Trailcam “Mountain One” continues to see twice as much activity as our other camera, which is 55 yards away and 22 vertical feet higher. Because it’s placed behind the homesite, we’re getting entertaining insights into what traipses by where we’ll be living.
Around 8:30am today, for example, Mountain One captured a whitetail spike, one of several we’ve seen in the area. Almost exactly 12 hours earlier it caught its first image of a coyote.
The latter is noteworthy. Naturally, we’re aware of the presence of ‘yotes — their howls can be heard on The Mountain almost every night — but they’re rarely seen. A confirmed coyote just 25 yards from our future back door isn’t an issue for now. Once we’re living there, however, we’ll be a whole lot more mindful of predators close by.
Tomorrow morning, Deb and I will cast our first ballots as residents of Arkansas. We’ve been looking forward to that since the moment we decided to move here, because we get to vote for Sarah Huckabee Sanders for governor.
If we were still in Ohio, we’d go to the polls but we’d abstain from voting for governor. No way in hell we’d vote for Richard Michael DeWine.
The day before Election Day, Deb and I ritually do a final review of our choices (candidates and issues) and we confirm the voting location for our precinct. At Second Chance Ranch we walked up the hill behind our house to the polling place, a local community center hosting a number of precincts. Here things operate differently.
Marion County has seven voting locations — two schools, two firehouses, a city hall, a community center and the county fairgrounds. One “early voting” site is across the border in Missouri. One Election Day polling place is in neighboring Baxter County.
According to the county election commission’s website, “All registered voters of Marion County can vote at ANY location.” And, of course, “Voters must provide photo ID at check-in.”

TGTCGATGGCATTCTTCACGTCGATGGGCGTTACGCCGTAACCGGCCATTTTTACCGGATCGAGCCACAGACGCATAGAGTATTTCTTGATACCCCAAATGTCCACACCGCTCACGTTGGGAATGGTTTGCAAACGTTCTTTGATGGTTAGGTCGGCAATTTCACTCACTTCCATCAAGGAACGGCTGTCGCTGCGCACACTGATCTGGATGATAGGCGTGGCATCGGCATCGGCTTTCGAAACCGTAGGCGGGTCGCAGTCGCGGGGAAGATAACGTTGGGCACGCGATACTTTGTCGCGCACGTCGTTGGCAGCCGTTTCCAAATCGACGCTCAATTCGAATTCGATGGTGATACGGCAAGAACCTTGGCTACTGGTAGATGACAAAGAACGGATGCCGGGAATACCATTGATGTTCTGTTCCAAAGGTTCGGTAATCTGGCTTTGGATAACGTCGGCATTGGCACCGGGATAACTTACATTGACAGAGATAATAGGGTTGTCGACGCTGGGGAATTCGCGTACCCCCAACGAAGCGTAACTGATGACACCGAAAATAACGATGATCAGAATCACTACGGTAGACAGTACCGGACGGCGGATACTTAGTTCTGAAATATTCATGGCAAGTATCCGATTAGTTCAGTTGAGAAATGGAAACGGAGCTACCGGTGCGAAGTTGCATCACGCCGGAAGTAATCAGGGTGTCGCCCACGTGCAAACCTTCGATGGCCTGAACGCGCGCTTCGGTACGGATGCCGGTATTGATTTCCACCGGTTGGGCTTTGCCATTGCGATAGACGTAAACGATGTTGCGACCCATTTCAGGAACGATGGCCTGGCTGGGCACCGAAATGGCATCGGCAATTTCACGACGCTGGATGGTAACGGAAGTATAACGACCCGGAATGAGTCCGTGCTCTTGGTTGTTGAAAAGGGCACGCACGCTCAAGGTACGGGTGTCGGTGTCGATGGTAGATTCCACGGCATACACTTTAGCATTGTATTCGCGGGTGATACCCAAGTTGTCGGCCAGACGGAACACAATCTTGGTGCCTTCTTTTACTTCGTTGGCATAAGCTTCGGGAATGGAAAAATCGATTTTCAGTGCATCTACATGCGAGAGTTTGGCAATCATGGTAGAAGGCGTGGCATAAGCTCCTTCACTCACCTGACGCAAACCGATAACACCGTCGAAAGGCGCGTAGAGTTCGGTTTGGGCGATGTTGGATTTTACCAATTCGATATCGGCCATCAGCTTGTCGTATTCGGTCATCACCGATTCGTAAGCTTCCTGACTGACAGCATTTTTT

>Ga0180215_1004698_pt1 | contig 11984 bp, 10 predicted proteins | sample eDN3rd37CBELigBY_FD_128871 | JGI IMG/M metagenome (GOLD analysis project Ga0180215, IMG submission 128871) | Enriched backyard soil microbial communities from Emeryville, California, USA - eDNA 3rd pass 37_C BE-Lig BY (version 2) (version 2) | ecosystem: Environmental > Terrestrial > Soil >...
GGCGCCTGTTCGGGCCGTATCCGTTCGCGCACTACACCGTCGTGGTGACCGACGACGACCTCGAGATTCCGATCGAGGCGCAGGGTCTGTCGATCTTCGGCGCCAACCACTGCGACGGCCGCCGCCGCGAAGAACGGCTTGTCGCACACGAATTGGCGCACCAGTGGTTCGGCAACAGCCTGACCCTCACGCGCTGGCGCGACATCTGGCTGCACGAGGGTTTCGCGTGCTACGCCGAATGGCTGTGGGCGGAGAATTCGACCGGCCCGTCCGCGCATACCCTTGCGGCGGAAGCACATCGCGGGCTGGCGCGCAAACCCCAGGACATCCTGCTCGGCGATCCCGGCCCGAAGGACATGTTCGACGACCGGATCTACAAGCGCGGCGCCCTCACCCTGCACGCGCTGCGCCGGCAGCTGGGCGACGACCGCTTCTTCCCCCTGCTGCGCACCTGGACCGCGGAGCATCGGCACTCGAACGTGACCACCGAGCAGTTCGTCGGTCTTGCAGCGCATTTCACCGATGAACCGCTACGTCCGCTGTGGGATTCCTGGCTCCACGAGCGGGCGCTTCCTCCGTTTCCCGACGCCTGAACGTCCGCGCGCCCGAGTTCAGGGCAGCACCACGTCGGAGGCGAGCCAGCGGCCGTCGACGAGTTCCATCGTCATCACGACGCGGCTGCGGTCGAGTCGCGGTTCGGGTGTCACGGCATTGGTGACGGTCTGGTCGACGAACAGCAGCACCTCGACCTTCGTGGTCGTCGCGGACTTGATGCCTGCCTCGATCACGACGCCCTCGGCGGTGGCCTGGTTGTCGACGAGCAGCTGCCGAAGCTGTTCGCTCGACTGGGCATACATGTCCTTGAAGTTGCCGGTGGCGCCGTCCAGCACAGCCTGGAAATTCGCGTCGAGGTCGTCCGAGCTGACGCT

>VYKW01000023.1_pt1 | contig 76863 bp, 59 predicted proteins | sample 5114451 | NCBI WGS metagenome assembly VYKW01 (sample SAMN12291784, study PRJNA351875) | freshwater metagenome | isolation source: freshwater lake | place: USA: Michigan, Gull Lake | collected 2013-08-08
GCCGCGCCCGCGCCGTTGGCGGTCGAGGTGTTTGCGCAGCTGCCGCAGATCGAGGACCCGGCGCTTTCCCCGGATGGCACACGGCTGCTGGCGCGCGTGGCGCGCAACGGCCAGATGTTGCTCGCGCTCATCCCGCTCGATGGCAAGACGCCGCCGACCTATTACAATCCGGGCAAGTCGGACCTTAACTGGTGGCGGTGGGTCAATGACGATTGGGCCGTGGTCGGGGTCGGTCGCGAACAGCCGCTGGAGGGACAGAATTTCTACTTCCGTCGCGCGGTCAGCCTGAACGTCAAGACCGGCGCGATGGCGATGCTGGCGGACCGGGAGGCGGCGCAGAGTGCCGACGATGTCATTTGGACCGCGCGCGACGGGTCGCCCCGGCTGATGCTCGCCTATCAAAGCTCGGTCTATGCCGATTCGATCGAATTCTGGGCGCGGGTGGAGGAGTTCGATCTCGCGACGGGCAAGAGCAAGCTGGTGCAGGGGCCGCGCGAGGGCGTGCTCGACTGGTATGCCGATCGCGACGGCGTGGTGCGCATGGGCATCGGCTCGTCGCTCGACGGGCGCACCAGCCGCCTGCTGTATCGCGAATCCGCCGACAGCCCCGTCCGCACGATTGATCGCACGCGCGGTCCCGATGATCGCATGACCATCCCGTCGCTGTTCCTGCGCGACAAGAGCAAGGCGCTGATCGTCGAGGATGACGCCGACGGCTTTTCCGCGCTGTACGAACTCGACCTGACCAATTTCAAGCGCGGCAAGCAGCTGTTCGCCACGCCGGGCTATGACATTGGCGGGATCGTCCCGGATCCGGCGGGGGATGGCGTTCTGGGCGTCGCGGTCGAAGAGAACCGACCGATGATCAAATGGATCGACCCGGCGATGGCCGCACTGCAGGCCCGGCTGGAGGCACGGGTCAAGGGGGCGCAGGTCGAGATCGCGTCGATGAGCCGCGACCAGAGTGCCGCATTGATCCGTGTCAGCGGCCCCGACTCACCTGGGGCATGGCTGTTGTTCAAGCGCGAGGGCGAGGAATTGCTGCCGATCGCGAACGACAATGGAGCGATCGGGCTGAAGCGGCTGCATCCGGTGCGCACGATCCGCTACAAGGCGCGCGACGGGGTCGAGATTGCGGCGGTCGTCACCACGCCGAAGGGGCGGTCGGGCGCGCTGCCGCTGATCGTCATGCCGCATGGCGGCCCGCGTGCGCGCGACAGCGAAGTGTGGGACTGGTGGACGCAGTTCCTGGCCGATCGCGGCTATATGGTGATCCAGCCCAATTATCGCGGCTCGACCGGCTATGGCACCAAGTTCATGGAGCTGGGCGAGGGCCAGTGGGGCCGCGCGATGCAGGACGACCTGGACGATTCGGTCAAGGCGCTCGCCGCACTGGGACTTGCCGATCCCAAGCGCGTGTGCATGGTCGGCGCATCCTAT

I predict this will be a great experience. We can’t wait — but we will. We always vote on Election Day.
Since the clocks changed yesterday morning, on social media there’s been no end of wailing about darkness and cold and snow and — as if it’s some sort of surprise — the imminent arrival of winter. It’s the same bleating I hear every year. It’s embarrassing.
“Seasonal affective disorder,” you say? Please, that’s only a handy excuse for a shitty attitude. For cryin’ out loud, quit cryin’ out loud and give it a rest. Or at least keep your SADness to yourself.
In the midst of the caterwauling, Deb reminded me (yet again) why she’s my perfect match. We were driving back from Yellville yesterday afternoon and had just crested a rise, in front of us a rolling landscape we’d watched go from lush and green to gray and brown over the last couple of months. She let out a deep sigh.
“There was a time when I hated winter,” she said. “The color went away. Snow was pretty when it fell but then it got dirty. White to gray to black, ugly piles by the side of the road. They seemed to stick around forever.”
She paused. I looked over at her. She was smiling.
“I never thought I’d be saying this,” she continued, “but I’m really looking forward to this winter. What I found out on The Mountain last year was that winter makes it easier to see what’s there. It reveals things hidden the rest of the year.
“I’m actually excited about this winter.”
That’s what I mean by attitude. I love that woman.
Here in northern Arkansas we don’t get nearly the snow some places do, nor do we have long stretches of bitter cold. The days are just as brief, though. We do have winter.
Deb’s decidedly un-shitty attitude banishes depression by grasping both inevitability and possibility. It acknowledges that there can be joy in short days and long nights. Over the years she’s learned to see.
And that, my friends, is a choice that works anywhere.
Deb grabbed some great pics of Scout and Dipstick in the bus yesterday. Here are two of the best.
Take care of yourselves, Patriots. Stay calm. Stay sharp. Stay free.